Alumni Profile / 2011: Tiffany Loftin: Changing the narrative around higher education

Tiffany Loftin (photo by Ron Simms)
Tiffany Loftin (photo by Ron Simms)

Tiffany Dena Loftin met President Barack Obama for the first time just minutes after he delivered his famous speech about the death of Trayvon Martin, an unarmed black teenager in Florida:

" … this could have been my son," Obama told the nation. "Another way of saying that is Trayvon Martin could have been me 35 years ago."

When Loftin (Oakes '11, political science), a young African American activist, met the president in the Oval Office that day, she was overwhelmed and nervous, but she managed to pull herself together.

After all, she wanted to talk with him about a pressing civil rights issue that had been on her mind for many years—the right for everyone in this country, including under-represented groups—to have access to an excellent and affordable higher education.

She must have made quite an impression. In February, Loftin, 26, found out that she had been appointed to the President's Advisory Commission on Educational Excellence for African Americans, which focuses on improving student achievement.

The commission hopes to increase the number of African American students applying to, persisting in, and successfully completing college to ensure that the United States meets the president's 2020 goal of becoming the world leader in college graduates.

The news of her appointment came as a big surprise to Loftin since she didn't apply to the position. She found out she was in the running only after receiving word from the White House.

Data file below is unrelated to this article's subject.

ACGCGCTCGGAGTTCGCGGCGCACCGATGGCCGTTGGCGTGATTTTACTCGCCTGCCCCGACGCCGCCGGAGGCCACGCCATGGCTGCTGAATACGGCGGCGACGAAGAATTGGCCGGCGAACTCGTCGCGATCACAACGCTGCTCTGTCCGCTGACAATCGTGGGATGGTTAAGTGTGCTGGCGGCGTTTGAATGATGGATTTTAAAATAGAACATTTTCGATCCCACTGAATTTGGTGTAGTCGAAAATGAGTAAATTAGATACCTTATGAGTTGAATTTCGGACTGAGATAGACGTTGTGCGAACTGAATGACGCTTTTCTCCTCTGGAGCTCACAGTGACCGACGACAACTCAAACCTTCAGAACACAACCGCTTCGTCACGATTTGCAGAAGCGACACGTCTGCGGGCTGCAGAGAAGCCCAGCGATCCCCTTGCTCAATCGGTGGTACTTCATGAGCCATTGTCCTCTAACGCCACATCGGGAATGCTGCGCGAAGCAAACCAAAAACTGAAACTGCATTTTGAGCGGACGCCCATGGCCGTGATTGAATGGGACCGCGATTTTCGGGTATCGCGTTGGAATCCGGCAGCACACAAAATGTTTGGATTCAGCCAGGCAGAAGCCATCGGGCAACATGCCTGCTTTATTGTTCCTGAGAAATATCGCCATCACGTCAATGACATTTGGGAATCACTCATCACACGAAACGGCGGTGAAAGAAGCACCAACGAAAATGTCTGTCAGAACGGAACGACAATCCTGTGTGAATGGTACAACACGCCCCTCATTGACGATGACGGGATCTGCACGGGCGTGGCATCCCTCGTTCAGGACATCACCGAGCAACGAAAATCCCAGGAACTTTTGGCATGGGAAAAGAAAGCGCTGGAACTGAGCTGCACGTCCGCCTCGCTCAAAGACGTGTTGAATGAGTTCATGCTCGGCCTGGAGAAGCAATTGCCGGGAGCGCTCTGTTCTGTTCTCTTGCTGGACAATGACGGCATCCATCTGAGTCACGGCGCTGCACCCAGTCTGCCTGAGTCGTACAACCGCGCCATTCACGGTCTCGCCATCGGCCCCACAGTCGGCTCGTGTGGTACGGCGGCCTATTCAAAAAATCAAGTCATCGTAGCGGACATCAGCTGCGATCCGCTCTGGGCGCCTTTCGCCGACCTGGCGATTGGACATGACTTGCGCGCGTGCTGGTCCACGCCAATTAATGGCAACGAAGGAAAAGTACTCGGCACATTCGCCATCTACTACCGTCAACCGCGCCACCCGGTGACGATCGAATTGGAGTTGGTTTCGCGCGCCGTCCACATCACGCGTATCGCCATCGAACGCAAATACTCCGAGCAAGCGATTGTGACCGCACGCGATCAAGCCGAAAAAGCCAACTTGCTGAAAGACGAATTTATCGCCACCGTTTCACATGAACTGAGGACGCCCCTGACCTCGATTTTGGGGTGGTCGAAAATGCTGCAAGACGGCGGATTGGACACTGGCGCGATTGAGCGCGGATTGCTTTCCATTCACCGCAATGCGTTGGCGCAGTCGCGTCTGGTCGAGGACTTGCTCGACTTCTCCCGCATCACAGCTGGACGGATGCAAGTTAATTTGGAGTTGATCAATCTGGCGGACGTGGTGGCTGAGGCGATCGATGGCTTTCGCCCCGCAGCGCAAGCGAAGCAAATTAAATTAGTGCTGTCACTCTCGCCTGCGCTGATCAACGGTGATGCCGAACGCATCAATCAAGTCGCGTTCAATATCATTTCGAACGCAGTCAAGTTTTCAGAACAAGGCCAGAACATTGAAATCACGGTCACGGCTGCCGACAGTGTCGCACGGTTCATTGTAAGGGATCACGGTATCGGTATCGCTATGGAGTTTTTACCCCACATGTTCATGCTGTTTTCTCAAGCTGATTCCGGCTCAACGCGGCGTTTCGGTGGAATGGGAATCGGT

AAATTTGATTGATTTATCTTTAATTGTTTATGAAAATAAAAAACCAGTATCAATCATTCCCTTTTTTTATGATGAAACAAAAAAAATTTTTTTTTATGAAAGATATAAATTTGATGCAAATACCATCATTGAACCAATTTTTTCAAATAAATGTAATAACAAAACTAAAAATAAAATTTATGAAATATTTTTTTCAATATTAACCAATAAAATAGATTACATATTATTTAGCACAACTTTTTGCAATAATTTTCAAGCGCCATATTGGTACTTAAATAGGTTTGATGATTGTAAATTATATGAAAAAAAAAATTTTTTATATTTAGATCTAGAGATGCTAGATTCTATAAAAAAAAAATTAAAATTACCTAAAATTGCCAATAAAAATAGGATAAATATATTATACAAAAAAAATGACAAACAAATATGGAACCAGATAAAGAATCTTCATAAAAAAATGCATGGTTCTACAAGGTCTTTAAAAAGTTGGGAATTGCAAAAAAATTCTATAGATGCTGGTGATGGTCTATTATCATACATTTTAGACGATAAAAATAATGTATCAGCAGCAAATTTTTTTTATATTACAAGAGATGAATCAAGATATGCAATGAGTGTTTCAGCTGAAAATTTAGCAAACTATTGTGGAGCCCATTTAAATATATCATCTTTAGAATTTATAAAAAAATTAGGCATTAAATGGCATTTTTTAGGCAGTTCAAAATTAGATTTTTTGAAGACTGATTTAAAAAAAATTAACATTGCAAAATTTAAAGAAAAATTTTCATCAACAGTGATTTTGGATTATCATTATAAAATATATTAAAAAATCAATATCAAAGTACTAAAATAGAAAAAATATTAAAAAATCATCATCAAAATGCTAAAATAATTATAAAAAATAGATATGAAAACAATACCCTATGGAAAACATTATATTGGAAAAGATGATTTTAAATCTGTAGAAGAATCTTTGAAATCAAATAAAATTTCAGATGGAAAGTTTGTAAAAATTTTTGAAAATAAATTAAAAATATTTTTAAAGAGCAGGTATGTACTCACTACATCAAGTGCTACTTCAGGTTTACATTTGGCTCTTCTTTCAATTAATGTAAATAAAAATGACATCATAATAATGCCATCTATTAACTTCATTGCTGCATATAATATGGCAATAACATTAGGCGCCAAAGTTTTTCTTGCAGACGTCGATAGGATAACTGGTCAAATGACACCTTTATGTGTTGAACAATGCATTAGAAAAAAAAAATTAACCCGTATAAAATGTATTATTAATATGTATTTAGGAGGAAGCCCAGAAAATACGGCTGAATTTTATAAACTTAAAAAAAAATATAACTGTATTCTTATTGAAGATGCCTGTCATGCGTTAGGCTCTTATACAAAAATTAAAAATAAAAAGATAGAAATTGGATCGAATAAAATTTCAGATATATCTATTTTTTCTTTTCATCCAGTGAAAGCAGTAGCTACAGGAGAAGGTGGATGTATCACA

Loftin is the youngest person on the commission. Her work involves changing the conversation about higher education in this country.

"I believe education is not a privilege—it's a right," said Loftin. She's been fighting for this right ever since she started at UC Santa Cruz.

During her time on campus Loftin served as Student Union Assembly president. She was also a part of the movement addressing recruitment and retention for students of color through programs like Destination Higher Education (DHE), and hate crimes and safety toward the black community on campus.

"Because of hate crimes at several UCs in 2010, it was a scary time to be a black woman on campus," she said.

Loftin also served as president of the United States Student Association (USSA) until 2013. The USSA was founded as the National Student Association in 1946 and is the largest student-run and student-led organization dedicated to advocating for college students in the United States.

Loftin grew up in Los Angeles, the daughter of a single mom. She is the only person in her immediate family to graduate from college. Her life story adds urgency to her mission and her message: "We need to change the narrative around higher education," she said. "It should not be about whether or not college is worth it. If I hadn't gone to college, I don't know where I'd be."

Part of her job is to confront barriers to education including costs.

Loftin, who is currently paying off her student loans, dreams of a time when no qualified student defers or cancels plans for college because of financial constraints.

Loftin's energy and enthusiasm seem tireless—she holds down a full-time job with the labor organization AFL-CIO and travels across the country for her activism work with campaigns like Freedom Side and #BlackLivesMatter. She's charismatic and talks fast and efficiently. She talks with pride about President Obama's suggestion that she run for office. In spite of that glowing endorsement, she's happiest as a grassroots organizer and activist.

Loftin maintains contact with many of the organizers she met through SOAR/Student Media/Cultural Arts and Diversity (SOMeCA).

"A lot of the networks I work with today," she said, "I built with the support and development I received at UC Santa Cruz."